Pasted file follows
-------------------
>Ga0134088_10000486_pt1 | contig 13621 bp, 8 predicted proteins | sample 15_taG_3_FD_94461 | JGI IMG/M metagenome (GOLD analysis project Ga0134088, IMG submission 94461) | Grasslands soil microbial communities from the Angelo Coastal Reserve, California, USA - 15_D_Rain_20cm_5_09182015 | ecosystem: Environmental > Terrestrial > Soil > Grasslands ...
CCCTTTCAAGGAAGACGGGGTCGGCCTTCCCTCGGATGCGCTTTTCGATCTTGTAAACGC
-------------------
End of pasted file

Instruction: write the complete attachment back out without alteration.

>Ga0134088_10000486_pt1 | contig 13621 bp, 8 predicted proteins | sample 15_taG_3_FD_94461 | JGI IMG/M metagenome (GOLD analysis project Ga0134088, IMG submission 94461) | Grasslands soil microbial communities from the Angelo Coastal Reserve, California, USA - 15_D_Rain_20cm_5_09182015 | ecosystem: Environmental > Terrestrial > Soil > Grasslands ...
CCCTTTCAAGGAAGACGGGGTCGGCCTTCCCTCGGATGCGCTTTTCGATCTTGTAAACGC